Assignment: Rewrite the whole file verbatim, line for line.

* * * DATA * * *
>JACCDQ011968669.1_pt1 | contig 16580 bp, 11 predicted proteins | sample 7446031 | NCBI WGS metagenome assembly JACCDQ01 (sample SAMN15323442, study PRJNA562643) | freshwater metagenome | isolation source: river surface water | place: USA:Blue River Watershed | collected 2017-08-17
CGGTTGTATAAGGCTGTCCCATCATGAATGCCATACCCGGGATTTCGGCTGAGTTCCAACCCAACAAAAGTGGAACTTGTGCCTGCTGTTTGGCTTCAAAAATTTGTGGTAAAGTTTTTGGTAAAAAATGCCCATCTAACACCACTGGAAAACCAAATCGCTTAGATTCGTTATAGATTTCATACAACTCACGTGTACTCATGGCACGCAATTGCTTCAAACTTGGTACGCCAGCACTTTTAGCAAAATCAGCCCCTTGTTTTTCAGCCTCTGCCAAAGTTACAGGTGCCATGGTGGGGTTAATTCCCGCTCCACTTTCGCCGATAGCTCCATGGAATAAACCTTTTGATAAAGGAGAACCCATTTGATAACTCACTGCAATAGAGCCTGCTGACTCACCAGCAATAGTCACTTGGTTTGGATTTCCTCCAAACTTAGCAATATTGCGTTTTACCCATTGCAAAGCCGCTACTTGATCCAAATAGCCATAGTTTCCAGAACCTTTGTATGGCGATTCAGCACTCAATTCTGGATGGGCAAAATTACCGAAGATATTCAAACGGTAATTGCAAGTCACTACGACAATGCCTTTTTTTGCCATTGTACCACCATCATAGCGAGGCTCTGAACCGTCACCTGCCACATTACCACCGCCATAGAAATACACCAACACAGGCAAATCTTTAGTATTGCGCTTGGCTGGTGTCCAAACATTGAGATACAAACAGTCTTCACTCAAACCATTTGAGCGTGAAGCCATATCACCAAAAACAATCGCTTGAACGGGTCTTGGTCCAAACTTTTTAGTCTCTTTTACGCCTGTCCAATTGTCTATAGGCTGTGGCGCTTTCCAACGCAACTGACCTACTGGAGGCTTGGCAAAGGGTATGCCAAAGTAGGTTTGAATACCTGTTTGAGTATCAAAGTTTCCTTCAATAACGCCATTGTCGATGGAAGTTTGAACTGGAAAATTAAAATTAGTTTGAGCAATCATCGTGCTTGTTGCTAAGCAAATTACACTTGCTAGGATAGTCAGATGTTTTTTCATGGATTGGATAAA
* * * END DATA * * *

>JACCDQ011968669.1_pt1 | contig 16580 bp, 11 predicted proteins | sample 7446031 | NCBI WGS metagenome assembly JACCDQ01 (sample SAMN15323442, study PRJNA562643) | freshwater metagenome | isolation source: river surface water | place: USA:Blue River Watershed | collected 2017-08-17
CGGTTGTATAAGGCTGTCCCATCATGAATGCCATACCCGGGATTTCGGCTGAGTTCCAACCCAACAAAAGTGGAACTTGTGCCTGCTGTTTGGCTTCAAAAATTTGTGGTAAAGTTTTTGGTAAAAAATGCCCATCTAACACCACTGGAAAACCAAATCGCTTAGATTCGTTATAGATTTCATACAACTCACGTGTACTCATGGCACGCAATTGCTTCAAACTTGGTACGCCAGCACTTTTAGCAAAATCAGCCCCTTGTTTTTCAGCCTCTGCCAAAGTTACAGGTGCCATGGTGGGGTTAATTCCCGCTCCACTTTCGCCGATAGCTCCATGGAATAAACCTTTTGATAAAGGAGAACCCATTTGATAACTCACTGCAATAGAGCCTGCTGACTCACCAGCAATAGTCACTTGGTTTGGATTTCCTCCAAACTTAGCAATATTGCGTTTTACCCATTGCAAAGCCGCTACTTGATCCAAATAGCCATAGTTTCCAGAACCTTTGTATGGCGATTCAGCACTCAATTCTGGATGGGCAAAATTACCGAAGATATTCAAACGGTAATTGCAAGTCACTACGACAATGCCTTTTTTTGCCATTGTACCACCATCATAGCGAGGCTCTGAACCGTCACCTGCCACATTACCACCGCCATAGAAATACACCAACACAGGCAAATCTTTAGTATTGCGCTTGGCTGGTGTCCAAACATTGAGATACAAACAGTCTTCACTCAAACCATTTGAGCGTGAAGCCATATCACCAAAAACAATCGCTTGAACGGGTCTTGGTCCAAACTTTTTAGTCTCTTTTACGCCTGTCCAATTGTCTATAGGCTGTGGCGCTTTCCAACGCAACTGACCTACTGGAGGCTTGGCAAAGGGTATGCCAAAGTAGGTTTGAATACCTGTTTGAGTATCAAAGTTTCCTTCAATAACGCCATTGTCGATGGAAGTTTGAACTGGAAAATTAAAATTAGTTTGAGCAATCATCGTGCTTGTTGCTAAGCAAATTACACTTGCTAGGATAGTCAGATGTTTTTTCATGGATTGGATAAA